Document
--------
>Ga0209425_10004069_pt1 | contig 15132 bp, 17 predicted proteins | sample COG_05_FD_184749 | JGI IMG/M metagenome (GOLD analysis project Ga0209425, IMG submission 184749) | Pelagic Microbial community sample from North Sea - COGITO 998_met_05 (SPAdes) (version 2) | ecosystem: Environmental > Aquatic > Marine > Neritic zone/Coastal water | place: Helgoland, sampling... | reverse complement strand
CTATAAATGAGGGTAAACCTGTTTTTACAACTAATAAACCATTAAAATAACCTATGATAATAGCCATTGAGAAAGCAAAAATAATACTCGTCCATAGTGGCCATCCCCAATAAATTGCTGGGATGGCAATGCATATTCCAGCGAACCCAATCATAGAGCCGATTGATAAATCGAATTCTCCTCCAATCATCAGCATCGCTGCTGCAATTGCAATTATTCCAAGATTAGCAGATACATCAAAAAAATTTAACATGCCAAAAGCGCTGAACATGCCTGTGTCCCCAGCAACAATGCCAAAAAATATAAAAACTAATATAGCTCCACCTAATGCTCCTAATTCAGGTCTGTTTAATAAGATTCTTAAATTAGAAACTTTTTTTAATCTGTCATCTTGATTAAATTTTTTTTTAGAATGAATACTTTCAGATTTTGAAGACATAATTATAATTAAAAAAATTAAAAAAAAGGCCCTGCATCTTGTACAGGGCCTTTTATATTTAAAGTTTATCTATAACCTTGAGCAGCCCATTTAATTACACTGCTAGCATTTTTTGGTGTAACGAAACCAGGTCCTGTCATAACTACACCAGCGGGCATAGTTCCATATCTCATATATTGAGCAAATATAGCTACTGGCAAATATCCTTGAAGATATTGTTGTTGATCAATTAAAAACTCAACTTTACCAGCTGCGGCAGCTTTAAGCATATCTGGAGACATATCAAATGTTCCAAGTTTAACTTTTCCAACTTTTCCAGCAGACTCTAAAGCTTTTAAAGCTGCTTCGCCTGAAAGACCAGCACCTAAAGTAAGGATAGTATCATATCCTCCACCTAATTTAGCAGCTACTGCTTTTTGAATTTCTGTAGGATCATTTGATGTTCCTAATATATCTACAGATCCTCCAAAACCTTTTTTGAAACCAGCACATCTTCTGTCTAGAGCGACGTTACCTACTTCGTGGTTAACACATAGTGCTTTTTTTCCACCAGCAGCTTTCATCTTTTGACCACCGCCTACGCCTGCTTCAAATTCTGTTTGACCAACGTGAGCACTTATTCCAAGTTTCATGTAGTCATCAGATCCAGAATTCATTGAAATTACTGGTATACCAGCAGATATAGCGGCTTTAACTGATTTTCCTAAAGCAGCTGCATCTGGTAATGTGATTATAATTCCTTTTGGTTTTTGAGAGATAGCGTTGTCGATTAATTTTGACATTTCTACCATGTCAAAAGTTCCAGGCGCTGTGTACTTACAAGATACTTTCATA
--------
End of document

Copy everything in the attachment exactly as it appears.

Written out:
>Ga0209425_10004069_pt1 | contig 15132 bp, 17 predicted proteins | sample COG_05_FD_184749 | JGI IMG/M metagenome (GOLD analysis project Ga0209425, IMG submission 184749) | Pelagic Microbial community sample from North Sea - COGITO 998_met_05 (SPAdes) (version 2) | ecosystem: Environmental > Aquatic > Marine > Neritic zone/Coastal water | place: Helgoland, sampling... | reverse complement strand
CTATAAATGAGGGTAAACCTGTTTTTACAACTAATAAACCATTAAAATAACCTATGATAATAGCCATTGAGAAAGCAAAAATAATACTCGTCCATAGTGGCCATCCCCAATAAATTGCTGGGATGGCAATGCATATTCCAGCGAACCCAATCATAGAGCCGATTGATAAATCGAATTCTCCTCCAATCATCAGCATCGCTGCTGCAATTGCAATTATTCCAAGATTAGCAGATACATCAAAAAAATTTAACATGCCAAAAGCGCTGAACATGCCTGTGTCCCCAGCAACAATGCCAAAAAATATAAAAACTAATATAGCTCCACCTAATGCTCCTAATTCAGGTCTGTTTAATAAGATTCTTAAATTAGAAACTTTTTTTAATCTGTCATCTTGATTAAATTTTTTTTTAGAATGAATACTTTCAGATTTTGAAGACATAATTATAATTAAAAAAATTAAAAAAAAGGCCCTGCATCTTGTACAGGGCCTTTTATATTTAAAGTTTATCTATAACCTTGAGCAGCCCATTTAATTACACTGCTAGCATTTTTTGGTGTAACGAAACCAGGTCCTGTCATAACTACACCAGCGGGCATAGTTCCATATCTCATATATTGAGCAAATATAGCTACTGGCAAATATCCTTGAAGATATTGTTGTTGATCAATTAAAAACTCAACTTTACCAGCTGCGGCAGCTTTAAGCATATCTGGAGACATATCAAATGTTCCAAGTTTAACTTTTCCAACTTTTCCAGCAGACTCTAAAGCTTTTAAAGCTGCTTCGCCTGAAAGACCAGCACCTAAAGTAAGGATAGTATCATATCCTCCACCTAATTTAGCAGCTACTGCTTTTTGAATTTCTGTAGGATCATTTGATGTTCCTAATATATCTACAGATCCTCCAAAACCTTTTTTGAAACCAGCACATCTTCTGTCTAGAGCGACGTTACCTACTTCGTGGTTAACACATAGTGCTTTTTTTCCACCAGCAGCTTTCATCTTTTGACCACCGCCTACGCCTGCTTCAAATTCTGTTTGACCAACGTGAGCACTTATTCCAAGTTTCATGTAGTCATCAGATCCAGAATTCATTGAAATTACTGGTATACCAGCAGATATAGCGGCTTTAACTGATTTTCCTAAAGCAGCTGCATCTGGTAATGTGATTATAATTCCTTTTGGTTTTTGAGAGATAGCGTTGTCGATTAATTTTGACATTTCTACCATGTCAAAAGTTCCAGGCGCTGTGTACTTACAAGATACTTTCATA